There is a famous British film out in theaters called "Slumdog Millionaire." Many of you probably are familiar with this movie.
If not, I'll provide it to you in a nutshell: it is the heartening tale of Jamal Malik, a man from Mumbai who, out of the depths of poverty, is able to use his experience from meeting the faces of adversity to win the game show of his life.
This year, "Slumdog Millionaire" scored a coup at the Kodak Theatre on Feb. 22, winning eight Academy Awards. One of those is for Best Original Song.
That song is "Jai Ho," penned by A.R. Rahman and Gulzan. "Jai Ho," in Hindi, means "Be Victorious."
On Feb. 28, at the Telstra Dome, the Melbourne Victory, the dominant force throughout the pre-season and regular season, had the persevering spirit typical of Malik.
Ernie Merrick's club overcame injuries, a red card, and solid defending from a spirited Adelaide United side to win 1-0 in the 2008-09 Hyundai A-League Grand Final.
Tom Pondeljak, acquired from the Central Coast Mariners, was the hero for the Victory. His goal in the 59th minute, a low shot from 20 yards out, eluded Eugene Galekovic (once the backup keeper to Michael Theoklitos, and who frustrated the Melbourne counterattacking scheme for the bulk of the match) and found the net.
For his effort, Pondeljak would receive the Joe Marston Medal, becoming the second Victory player (the first being Archie Thompson) to win it.
With the win, the Victory not only become the first team to win two A-League Championships, but also the first team to win the Australian Treble: the Preseason Cup, the Premiership Plate, and the Championship Ring, all in the same year.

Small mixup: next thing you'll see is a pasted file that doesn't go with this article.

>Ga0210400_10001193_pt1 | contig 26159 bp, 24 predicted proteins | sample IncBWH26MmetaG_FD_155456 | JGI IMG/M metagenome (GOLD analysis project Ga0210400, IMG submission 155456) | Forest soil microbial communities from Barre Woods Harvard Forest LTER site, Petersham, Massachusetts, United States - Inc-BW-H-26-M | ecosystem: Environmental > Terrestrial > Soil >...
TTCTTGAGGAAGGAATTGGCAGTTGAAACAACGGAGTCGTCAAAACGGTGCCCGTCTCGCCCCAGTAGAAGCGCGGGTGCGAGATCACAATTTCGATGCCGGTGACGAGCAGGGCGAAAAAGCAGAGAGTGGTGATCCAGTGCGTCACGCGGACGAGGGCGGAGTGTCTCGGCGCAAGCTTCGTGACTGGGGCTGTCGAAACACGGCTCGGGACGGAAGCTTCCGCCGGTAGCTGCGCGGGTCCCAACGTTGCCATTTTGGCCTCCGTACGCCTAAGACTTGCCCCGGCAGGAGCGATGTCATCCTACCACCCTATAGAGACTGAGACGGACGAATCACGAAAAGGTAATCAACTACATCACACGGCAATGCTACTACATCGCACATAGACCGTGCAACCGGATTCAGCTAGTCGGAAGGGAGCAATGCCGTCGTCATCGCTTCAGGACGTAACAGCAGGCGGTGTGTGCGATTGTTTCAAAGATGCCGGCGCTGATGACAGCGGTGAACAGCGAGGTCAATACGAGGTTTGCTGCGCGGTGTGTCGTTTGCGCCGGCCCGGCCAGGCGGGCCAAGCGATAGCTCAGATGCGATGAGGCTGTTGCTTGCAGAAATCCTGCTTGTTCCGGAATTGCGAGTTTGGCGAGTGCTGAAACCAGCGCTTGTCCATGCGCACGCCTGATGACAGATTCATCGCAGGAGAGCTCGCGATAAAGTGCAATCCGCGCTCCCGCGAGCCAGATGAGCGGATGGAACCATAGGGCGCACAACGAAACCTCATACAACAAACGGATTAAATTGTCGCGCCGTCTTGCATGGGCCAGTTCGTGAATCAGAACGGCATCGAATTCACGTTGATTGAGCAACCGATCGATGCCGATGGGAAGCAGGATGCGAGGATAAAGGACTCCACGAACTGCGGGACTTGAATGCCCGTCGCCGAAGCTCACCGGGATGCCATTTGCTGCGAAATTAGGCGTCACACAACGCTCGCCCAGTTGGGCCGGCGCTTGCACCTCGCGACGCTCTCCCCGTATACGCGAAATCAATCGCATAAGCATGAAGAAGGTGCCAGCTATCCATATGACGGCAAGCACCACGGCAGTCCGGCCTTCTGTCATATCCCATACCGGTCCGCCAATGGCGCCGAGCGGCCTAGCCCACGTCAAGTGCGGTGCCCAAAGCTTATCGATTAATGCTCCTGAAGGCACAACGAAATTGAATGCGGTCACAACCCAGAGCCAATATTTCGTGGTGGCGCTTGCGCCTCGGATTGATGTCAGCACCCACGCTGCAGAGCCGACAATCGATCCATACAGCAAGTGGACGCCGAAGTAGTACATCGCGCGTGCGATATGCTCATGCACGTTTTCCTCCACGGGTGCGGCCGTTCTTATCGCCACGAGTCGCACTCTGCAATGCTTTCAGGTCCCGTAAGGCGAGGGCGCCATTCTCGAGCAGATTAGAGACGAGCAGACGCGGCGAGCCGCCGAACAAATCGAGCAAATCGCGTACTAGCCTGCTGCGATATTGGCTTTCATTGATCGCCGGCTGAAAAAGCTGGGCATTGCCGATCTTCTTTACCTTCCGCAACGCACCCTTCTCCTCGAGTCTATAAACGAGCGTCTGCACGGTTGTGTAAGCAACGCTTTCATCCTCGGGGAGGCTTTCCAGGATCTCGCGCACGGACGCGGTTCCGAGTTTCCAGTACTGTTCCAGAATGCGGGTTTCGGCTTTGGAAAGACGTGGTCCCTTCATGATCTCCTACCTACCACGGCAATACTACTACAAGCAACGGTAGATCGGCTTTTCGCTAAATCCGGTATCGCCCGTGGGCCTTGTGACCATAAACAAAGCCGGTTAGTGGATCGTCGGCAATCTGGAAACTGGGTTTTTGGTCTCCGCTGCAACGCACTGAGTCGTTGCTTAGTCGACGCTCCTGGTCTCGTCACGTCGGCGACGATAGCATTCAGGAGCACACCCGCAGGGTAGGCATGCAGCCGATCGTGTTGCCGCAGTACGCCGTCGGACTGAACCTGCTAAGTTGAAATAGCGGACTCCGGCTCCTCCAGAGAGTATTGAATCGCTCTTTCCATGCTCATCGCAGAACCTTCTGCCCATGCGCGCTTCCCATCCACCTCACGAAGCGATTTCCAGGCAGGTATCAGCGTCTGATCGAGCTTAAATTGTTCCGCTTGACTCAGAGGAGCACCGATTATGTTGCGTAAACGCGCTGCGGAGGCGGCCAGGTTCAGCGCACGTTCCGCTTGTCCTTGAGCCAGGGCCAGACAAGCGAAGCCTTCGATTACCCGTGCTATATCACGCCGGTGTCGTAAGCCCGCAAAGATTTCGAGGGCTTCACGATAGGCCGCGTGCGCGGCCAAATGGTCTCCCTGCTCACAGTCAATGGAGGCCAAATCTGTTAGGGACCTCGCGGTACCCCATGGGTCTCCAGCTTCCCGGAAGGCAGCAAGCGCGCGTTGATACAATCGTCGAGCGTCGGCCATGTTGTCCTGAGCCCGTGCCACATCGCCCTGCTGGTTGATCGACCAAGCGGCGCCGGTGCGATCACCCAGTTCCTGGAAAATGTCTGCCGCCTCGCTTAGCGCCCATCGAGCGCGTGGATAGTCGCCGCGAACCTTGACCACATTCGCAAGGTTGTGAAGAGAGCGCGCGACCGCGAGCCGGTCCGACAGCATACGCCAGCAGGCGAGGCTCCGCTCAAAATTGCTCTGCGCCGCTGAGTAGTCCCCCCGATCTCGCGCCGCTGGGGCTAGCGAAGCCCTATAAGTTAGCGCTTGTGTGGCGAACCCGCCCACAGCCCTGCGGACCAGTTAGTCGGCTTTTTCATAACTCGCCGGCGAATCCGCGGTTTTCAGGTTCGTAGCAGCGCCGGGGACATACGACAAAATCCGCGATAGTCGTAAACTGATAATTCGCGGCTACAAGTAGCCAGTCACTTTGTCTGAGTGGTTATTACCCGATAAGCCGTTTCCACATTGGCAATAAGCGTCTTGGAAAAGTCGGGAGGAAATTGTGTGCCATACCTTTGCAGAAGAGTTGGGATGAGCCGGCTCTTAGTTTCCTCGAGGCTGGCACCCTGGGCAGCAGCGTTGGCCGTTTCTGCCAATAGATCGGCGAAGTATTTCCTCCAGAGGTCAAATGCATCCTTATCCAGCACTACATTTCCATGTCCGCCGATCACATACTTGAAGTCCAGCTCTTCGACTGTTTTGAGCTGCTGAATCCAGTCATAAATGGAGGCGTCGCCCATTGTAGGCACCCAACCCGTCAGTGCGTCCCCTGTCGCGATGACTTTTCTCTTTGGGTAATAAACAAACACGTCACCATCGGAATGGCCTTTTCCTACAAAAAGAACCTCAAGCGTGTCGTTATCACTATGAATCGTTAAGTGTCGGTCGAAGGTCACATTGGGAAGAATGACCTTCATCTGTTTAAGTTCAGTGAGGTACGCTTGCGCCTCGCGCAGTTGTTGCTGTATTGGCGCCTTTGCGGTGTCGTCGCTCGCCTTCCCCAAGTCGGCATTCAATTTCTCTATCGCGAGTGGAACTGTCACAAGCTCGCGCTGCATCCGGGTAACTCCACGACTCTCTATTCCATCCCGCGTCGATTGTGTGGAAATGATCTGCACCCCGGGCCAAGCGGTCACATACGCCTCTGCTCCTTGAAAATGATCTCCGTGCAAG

The 1-0 scoreline, on paper, may look like a merciful change from the 6-0 onslaught two years ago.
But on the pitch, the emotions, the fouls and the officiating were anything BUT merciful.
Match official Matthew Breeze, who works as a local police officer, cuffed Cristiano of Adelaide in the 10th minute for an elbow which saw blood pour from Rodrigo Vargas's head.
Adelaide manager Aurelio Vidmar, in his striped red, white and black tie, could only watch helplessly as he walked to the showers. Robbie Slater of Fox Sports deemed the match "ruined" soon after.
Vargas had to spend the rest of the second half wearing a large bandage around his head before being treated to in the locker room at halftime.
In the 65th minute, the playing field became level when Victory's Danny Allsopp was entangled in a melee with a number of Adelaide players, and subsequently given his marching orders by Breeze.
And yellow cards were dished out left and right. Adelaide had four, while Melbourne had two.
Even the most unusual of substitutions came to fruition. Evan Berger, who substituted for Nick Ward in the 56th minute, was substituted by Jose Luis Lopez in the 89th minute for an ambitious airborne attempt to gain possession.
No doubt that one of the future stars for the Big V will look back at this game as a learning experience.
Theoklitos, who has been linked to see action in Europe later this year, was able to garner a couple of key saves: a free kick from Scott Jamieson from distance, and a close tap from United marquis player Paul Agostino.
As for Adelaide, the pain and frustration of being unable to win any piece of silverware continues to linger.
For the thousands who donned red and yellow from the land of the pie floater, the familiar sight of being on the short end of the stick beckoned.
But for the majority of the 53,273 at the Telstra Dome who witnessed the historic moment, the strains of that Best Original Song could not have been more true.
Jai Ho, Melbourne. Jai Ho.
For your Victory, once again, are the kings of Australian football.
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